So we have moved in the very recent past from supposing we might know the principles of genetic inheritance to recognizing we have no realistic conception of what they might be. As Phillip Gell, professor of genetics at the University of Birmingham, observed, “This gap in our knowledge is not merely unbridged, but in principle unbridgeable and our ignorance will remain ineluctable.”8James Le Fanu, in Between Sapientia and Scientia — Michael Aeschliman’s Profound Interpretation
Not good news, for atheistic materialists. It is not possible explain, using nothing but physical material, energy, and time, either how or why galaxies and fruit flies and people and mathematical formula come to exist.
That’s a pretty big loss for the “universal acid” of Darwinian-fueled atheistic materialism, having no explanation for reality as it is.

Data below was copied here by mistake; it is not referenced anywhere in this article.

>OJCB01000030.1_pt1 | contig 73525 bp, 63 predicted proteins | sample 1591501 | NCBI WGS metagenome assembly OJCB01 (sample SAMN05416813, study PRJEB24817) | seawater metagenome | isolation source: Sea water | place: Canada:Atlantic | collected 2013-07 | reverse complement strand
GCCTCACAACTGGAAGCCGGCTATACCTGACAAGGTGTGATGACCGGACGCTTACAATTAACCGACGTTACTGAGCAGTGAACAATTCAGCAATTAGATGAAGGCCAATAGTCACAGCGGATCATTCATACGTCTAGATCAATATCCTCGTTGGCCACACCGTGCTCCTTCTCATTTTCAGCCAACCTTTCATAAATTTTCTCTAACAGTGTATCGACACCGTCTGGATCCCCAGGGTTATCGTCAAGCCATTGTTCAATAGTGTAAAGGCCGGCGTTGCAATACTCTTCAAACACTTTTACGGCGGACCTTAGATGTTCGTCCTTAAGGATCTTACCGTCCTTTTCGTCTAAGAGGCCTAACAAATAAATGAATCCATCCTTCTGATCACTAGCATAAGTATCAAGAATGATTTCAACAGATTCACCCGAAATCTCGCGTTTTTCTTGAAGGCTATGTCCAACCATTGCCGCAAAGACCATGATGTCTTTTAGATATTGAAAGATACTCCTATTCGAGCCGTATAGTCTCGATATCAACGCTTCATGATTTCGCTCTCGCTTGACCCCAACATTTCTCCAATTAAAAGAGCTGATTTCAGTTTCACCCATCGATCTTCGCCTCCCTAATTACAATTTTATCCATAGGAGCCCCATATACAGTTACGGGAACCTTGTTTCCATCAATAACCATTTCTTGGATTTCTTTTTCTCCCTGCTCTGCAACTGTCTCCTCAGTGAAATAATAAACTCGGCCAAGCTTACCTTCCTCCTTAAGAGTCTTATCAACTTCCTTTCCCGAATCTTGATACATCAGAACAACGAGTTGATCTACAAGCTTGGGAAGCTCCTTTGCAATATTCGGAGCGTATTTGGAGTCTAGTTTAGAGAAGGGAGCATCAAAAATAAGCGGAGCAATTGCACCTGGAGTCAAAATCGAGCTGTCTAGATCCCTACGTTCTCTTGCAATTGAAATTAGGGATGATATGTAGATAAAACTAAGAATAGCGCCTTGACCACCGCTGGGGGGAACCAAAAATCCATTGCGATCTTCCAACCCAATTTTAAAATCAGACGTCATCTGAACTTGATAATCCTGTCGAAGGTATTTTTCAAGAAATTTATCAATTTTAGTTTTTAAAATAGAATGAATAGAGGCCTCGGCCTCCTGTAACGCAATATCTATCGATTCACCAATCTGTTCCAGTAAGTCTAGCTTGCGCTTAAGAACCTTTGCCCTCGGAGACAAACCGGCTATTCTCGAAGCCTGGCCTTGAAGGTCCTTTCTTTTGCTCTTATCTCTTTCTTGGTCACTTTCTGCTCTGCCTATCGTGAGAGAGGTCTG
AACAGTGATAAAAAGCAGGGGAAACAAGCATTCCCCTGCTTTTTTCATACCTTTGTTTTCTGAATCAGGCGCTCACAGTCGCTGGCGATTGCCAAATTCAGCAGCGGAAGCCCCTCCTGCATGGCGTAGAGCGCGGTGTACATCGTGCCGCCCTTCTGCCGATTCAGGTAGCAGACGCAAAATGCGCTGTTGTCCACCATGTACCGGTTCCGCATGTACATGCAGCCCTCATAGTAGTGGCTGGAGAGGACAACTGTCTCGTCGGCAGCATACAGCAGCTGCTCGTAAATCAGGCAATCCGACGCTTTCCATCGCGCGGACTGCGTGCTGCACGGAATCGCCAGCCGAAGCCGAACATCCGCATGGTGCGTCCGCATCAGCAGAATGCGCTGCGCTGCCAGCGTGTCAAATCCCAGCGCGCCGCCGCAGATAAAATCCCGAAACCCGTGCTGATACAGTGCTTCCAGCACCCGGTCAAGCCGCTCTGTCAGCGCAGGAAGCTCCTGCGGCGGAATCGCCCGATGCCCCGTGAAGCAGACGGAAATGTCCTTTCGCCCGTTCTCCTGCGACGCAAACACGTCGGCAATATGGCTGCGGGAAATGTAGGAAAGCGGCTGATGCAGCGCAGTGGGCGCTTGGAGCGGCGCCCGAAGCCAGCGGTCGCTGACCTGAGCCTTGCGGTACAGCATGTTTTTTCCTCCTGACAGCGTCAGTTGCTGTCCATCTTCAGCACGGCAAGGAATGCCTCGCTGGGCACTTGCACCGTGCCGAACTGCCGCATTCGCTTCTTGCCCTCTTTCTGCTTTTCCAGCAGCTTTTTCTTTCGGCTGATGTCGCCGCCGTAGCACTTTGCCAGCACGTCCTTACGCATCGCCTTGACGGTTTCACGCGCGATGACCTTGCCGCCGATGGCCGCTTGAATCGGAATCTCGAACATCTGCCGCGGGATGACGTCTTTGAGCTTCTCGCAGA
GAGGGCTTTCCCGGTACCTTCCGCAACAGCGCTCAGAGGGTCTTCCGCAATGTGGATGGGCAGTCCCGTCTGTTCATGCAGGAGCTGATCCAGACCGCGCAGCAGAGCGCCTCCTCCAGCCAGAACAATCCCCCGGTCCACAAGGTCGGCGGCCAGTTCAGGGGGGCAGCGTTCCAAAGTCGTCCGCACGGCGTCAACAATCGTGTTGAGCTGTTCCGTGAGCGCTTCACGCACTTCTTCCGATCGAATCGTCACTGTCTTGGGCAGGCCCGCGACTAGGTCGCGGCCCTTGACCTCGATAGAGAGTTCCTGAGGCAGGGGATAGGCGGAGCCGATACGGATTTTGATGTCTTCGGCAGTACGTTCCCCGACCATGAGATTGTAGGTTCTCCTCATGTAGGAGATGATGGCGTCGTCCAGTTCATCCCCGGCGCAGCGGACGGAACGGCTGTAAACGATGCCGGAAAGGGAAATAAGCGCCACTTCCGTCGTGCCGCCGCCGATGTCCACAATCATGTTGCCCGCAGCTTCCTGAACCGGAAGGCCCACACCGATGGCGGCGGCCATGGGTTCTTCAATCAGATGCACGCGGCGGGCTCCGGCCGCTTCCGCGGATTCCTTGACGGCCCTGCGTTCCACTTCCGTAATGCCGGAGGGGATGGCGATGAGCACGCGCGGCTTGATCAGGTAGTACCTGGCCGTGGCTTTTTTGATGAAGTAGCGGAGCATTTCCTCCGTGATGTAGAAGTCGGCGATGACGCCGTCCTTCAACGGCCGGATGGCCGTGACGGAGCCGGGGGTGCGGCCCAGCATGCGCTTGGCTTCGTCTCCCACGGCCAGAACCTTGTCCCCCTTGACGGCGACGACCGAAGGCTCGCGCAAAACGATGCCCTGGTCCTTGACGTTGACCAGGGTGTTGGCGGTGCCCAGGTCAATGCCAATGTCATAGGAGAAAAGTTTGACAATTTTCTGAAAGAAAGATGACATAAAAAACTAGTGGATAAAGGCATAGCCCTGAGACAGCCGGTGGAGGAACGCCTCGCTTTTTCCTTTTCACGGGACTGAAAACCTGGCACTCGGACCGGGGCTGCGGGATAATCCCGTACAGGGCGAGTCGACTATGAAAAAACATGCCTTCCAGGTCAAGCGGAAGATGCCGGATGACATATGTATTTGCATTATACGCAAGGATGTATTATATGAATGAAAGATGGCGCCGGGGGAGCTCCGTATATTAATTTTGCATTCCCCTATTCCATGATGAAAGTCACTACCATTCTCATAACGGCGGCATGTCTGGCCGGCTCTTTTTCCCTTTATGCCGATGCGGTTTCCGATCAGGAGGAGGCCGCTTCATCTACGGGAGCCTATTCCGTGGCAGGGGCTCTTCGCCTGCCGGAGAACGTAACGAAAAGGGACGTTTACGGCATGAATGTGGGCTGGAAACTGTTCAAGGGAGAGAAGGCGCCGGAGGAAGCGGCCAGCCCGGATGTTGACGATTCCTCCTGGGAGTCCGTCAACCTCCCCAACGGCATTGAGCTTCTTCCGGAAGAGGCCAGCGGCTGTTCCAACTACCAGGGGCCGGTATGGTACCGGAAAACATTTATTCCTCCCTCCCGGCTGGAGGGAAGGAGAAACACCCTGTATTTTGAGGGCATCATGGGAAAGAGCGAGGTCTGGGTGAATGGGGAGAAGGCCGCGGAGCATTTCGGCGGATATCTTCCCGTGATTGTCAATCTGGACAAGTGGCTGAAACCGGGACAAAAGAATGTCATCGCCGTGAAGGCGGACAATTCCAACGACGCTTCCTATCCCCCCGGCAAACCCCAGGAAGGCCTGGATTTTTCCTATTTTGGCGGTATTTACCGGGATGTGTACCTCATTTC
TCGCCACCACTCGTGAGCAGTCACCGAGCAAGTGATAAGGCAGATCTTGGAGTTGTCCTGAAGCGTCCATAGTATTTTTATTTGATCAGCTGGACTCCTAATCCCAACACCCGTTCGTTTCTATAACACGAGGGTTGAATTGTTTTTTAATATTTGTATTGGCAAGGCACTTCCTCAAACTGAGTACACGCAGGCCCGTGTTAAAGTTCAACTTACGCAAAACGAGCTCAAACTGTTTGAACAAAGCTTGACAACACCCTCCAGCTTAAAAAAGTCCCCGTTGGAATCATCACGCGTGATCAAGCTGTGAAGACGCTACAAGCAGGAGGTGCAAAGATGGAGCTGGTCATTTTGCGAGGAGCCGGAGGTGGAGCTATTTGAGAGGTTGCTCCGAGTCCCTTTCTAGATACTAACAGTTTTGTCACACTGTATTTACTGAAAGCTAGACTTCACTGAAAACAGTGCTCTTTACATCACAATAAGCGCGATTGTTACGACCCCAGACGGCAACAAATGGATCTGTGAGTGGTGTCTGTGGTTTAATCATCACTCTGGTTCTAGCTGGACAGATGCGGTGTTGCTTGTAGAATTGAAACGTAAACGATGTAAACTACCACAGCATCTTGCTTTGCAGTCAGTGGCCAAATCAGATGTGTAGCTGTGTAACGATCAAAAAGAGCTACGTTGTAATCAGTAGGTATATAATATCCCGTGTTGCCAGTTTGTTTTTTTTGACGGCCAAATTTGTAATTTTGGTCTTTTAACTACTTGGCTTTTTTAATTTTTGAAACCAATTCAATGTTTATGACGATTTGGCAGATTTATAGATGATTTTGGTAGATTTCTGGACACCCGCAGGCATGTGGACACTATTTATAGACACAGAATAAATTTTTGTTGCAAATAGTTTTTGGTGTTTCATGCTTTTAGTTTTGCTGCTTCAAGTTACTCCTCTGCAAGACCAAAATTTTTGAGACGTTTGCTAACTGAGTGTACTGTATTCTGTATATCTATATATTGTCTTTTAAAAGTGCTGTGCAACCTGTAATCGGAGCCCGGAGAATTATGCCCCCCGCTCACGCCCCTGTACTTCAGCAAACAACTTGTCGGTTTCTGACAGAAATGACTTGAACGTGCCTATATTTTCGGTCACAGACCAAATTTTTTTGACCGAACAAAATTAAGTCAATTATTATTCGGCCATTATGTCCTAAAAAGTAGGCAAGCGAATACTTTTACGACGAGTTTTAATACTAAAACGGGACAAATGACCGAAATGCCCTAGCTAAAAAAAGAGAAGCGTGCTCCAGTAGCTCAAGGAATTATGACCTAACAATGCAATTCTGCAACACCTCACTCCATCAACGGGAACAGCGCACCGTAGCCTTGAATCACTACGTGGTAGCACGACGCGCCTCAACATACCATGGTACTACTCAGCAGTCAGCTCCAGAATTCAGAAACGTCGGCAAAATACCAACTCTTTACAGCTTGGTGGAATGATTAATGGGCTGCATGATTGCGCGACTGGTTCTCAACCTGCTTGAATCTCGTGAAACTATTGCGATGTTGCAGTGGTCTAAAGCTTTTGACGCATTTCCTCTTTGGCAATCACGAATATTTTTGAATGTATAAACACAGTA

It has been a similar story for neuroscientists with their sophisticated scans observing the brain “in action.” Right from the beginning, it was clear the brain must work in ways radically different from those supposed. Thus, the simplest of tasks, such as associating the noun “chair” with the verb “sit,” cause vast tracts of the brain to “light up” — prompting a sense of bafflement at what the most mundane conversation must entail.9 Then the sights and sounds of every transient moment, it emerged, are fragmented into a myriad of separate components without the slightest hint of the integrating mechanism that would create the personal experience of living at the center of a coherent, unified, ever-changing world.
Reflecting on this problem, Nobel Prize-winner David Hubel of Harvard University observes, “This abiding tendency for attributes such as form, color and movement to be handled by separate structures in the brain immediately raises the question how all the information is finally assembled, say, for perceiving a bouncing red ball. They obviously must be so assembled — but where and how, we have no idea.”10